2017 Week 5 Power Rankings

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2017 Week 5 Power Rankings

By Adam Ruffner

Rankings Archive

Rank Team Record Trend Comment

1

5-0 Even though the road trip included Nashville and Atlanta, winning back-to-back away games is not an easy task in the league, especially with the 14-person roster Dallas brought to Tennessee and Georgia. Matt Jackson even made a brief appearance and caught a goal during the Roughnecks game against the NightWatch, despite it being less than a month since his brutal arm break and ensuing surgery. In his stead, Abe Coffin has been playing the best ultimate of his pro career, leading the team with 12 assists to go along with seven goals over the last three games.

2

4-1 Never ones for big performances on the road, the FlameThrowers got the job done in their SoCal road trip, sweeping the Aviators and Growlers. The biggest news wasn’t necessarily the wins, but the re-addition of Eli Kerns. A standout handler with seemingly every throw, Kerns returned and barely missed a beat, throwing 10 assists and 53 completions in the two games. But never to be outdone, Cassidy Rasmussen threw 14 assists on the weekend, upping his season total to 27 through four games, placing him second in the league.

3

5-1 Even though Raleigh is loaded with talent, the depth of this team is what continues to impress. Six different Flyers have 10+ assists, and almost a completely different set of six players have 10+ goals. And nearly two years after being one of the only players in league history to notch a 50-assist, 50-goal season, Justin Allen is flourishing as a counterattacker on the defense. His powerful gunslinging has paced a lot of Flyers drives off of opponents’ turnovers, giving the team an added potency on defense. He’s second on the team with 18 assists despite playing predominantly on defensive lines, and is throwing an assist one out of every five completions.

4

4-1 +9 Yep. They’re here. Because other than the three teams above them, the Spiders, right now, could beat any team in the league. That’s how locked in they are on both sides of the disc. They are the second deepest team in the league behind Raleigh, with every player filling their roles at an an optimal level, and can boast the most well conditioned team in the AUDL at this point in the season. If there is one weak spot, it is the defense and their susceptibility to opponents attacking deep space. But even for their deficiencies, San Jose’s D-line has shown an unparalleled patience and effectiveness in taking the turnovers they do create and converting them into break scores.

5

2-1 Tyler Monroe has arrived in 2017. Through two games played (both wins), Monroe leads the Breeze with 14 goals and is second on the team with nine assists, time and again stepping up with the score when the team needs it most; by comparison, he registered just 19 goals in 11 games in 2016. He showed a lot breakout potential last season on a deep roster, especially as a downfield receiver, but this level of production is a bit beyond expectations. There’s still a little concern with Monroe’s turnover rate—he has five throwaways to just 32 completions—but when he’s scoring on a league-best 50%+ of his points played, it’s a worthy tradeoff.

6

2-1 It’s a little too early to make any kind of definitive call, but this New York defense is likely to end up among the all-time greats, if not the best ever. The 21 goals the Empire allowed over the past two games is the lowest point total allowed for a two-game stretch in AUDL history.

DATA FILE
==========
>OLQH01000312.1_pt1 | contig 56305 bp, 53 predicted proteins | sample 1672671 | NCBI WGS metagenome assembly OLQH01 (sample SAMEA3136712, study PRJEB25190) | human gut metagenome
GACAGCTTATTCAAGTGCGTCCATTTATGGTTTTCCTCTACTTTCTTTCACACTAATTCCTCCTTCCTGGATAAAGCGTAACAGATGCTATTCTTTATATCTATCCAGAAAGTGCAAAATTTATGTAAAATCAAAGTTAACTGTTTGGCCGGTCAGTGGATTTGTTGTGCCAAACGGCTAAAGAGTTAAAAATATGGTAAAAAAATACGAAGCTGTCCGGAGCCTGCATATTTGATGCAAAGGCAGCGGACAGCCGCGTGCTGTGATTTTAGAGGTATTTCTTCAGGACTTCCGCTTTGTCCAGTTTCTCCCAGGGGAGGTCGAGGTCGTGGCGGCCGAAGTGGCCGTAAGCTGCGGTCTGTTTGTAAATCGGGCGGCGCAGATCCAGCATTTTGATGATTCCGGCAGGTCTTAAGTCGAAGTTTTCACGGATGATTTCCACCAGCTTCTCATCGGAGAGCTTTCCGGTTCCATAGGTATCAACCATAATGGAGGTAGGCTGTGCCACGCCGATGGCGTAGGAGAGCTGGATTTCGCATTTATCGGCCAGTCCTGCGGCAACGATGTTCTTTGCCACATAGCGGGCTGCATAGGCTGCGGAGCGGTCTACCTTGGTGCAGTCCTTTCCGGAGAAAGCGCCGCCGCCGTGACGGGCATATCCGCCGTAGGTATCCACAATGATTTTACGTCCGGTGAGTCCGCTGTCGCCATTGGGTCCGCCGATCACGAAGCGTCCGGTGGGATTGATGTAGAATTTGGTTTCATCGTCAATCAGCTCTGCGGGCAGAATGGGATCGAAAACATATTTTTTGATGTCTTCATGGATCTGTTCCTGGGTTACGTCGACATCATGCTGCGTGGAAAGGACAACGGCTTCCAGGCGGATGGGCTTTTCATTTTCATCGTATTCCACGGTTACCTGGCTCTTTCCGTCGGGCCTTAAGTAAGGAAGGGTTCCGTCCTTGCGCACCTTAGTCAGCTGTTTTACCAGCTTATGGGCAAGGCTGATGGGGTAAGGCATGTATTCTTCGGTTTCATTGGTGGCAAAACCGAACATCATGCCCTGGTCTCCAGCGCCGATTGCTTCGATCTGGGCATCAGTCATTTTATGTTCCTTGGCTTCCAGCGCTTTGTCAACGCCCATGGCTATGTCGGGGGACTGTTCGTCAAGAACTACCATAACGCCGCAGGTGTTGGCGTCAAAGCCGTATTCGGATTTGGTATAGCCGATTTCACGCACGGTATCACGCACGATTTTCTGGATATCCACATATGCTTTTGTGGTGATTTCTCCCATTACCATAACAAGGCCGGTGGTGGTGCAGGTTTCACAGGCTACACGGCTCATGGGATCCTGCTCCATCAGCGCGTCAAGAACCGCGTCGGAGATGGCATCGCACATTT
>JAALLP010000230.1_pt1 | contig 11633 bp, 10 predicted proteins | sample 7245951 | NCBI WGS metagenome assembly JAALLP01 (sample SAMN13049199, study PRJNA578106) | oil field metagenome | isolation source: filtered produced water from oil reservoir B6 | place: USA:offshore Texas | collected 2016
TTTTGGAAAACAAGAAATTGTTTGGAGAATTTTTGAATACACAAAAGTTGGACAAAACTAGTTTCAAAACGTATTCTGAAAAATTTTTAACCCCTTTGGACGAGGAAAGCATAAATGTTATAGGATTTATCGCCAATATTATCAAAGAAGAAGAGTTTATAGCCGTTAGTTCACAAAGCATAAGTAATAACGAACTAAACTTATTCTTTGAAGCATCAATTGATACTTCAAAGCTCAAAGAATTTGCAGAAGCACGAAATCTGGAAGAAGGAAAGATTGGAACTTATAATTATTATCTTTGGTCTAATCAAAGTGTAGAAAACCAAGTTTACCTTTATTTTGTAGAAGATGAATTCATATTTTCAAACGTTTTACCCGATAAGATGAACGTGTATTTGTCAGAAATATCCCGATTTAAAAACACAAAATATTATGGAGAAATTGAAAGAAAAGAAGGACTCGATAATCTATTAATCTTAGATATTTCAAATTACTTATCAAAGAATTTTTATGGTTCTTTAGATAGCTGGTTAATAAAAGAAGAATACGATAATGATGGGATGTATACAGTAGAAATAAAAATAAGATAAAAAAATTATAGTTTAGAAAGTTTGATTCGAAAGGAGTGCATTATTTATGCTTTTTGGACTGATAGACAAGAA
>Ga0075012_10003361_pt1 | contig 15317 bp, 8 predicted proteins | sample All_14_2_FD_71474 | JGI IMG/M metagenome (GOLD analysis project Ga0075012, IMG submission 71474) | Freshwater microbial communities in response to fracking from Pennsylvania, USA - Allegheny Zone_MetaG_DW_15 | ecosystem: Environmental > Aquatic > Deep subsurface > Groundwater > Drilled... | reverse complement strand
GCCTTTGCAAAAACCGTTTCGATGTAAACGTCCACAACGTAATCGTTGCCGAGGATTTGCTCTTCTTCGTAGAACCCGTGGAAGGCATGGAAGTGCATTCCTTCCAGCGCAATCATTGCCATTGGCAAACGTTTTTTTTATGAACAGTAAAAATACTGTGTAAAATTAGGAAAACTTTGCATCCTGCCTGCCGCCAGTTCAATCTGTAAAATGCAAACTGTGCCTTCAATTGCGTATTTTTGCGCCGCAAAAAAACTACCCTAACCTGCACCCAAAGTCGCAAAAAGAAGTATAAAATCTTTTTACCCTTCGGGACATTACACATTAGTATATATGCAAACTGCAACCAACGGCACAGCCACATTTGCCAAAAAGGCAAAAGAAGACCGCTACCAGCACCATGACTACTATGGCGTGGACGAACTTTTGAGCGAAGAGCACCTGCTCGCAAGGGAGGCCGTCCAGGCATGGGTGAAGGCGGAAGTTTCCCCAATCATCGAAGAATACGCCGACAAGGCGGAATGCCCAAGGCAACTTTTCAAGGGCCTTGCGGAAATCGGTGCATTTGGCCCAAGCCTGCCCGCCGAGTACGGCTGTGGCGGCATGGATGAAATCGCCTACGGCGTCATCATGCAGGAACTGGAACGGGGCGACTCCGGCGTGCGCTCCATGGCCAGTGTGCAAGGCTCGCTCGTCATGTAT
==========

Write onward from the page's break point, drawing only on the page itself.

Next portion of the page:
But to really get a sense of just how tough this New York defense is, we need to dive deeper into the stats. On average, Empire opponents require 19.14 completions to score, the highest amount in the league and a sign of New York’s intense defensive pressure; the second highest amount is held by Madison at 15.73. To put the nearly four-completion gap in perspective, the difference between the Empire and the Radicals is the same difference #2 Madison and #15 Montreal.

7

2-0 +1 The Wind Chill made nearly every statement play in their big 22-20 win against the Radicals, with the exclamation coming on Brian Schoenrock’s SportsCenter-worthy layout goal to start the final frame. The defense continually made the normally unfazed Radicals offense uncomfortable, while the offense was guided by the handling core of Josh Klane, Jason Tschida, and Austin Lien, who combined for 209 completions and just 11 throwaways in the steady wind. Still, it feels like Minnesota left something on the table by allowing Madison to crawl back into the game at the end, and the goal differential could prove vital later in the season.

8

1-1 -4 Saturday was a tough defeat to the Wind Chill, and essentially means Madison has to win both of their next two matchups against Minnesota to have a shot at their fourth straight Midwest Division regular season crown. But for all of the disappointment of their first regular season loss in nearly two years, the Radicals nearly closed an 18-11 gap entering the fourth quarter on the road, and without players like Peter Graffy, Brian Hart, and Ryan Tucker.

9

4-1 Not the Cannons player I anticipated at the beginning of the season to lead the league in scoring, but Jeremy Langdon has been in the zone through five games, racking up 20 assists and a league-high 27 goals. Mischa Freystaetter still sits at number two in the league with 23 goals,
yet it just feels so pedestrian compared to his output last season. But with Langdon’s emergence on offense, the team has started lining up Freystaetter more on the defensive side of the disc with good results. The Cannons don’t generate a lot of turnovers, and more importantly, fail to convert the opportunities they do have. With the league’s best receiving target now available to convert breaks, Jacksonville feels more balanced than ever.

10

2-1 It’s a hard loss to give up a lead at home as Los Angeles did last Saturday, especially with the Aviators looking to break into the league’s true elite with a win against San Francisco. The offense is converting nearly 70 percent of their points played into scores, which would place them in the top third of the league. But defensively, the team is starting to show some cracks. The 26 goals they surrendered to the FlameThrowers was the second time in three games they’ve allowed 26 points to an opponent, and they’re having trouble slowing down opposing offenses. It takes just 9.84 throws to score on LA, the sixth worst rate in the AUDL.

11

2-0 Which Thorne brother is this? Historically it’s been the older brother Alex who has claimed the title of “thrower” in the family, but in his absence this season, younger brother Max has been dropping dimes all over the field for the Thunderbirds. Through two games he has thrown 11 assists and 93 completions to just two throwaways, and has already established a wicked deep ball connection with Tyler Degirolamo—the two have connected on six scores so far in 2017, most of them on hucks. Pittsburgh is currently tied with Dallas for the most goals per game, largely thanks to the deep attack of Thorne, Degirolamo, and Pat Earles.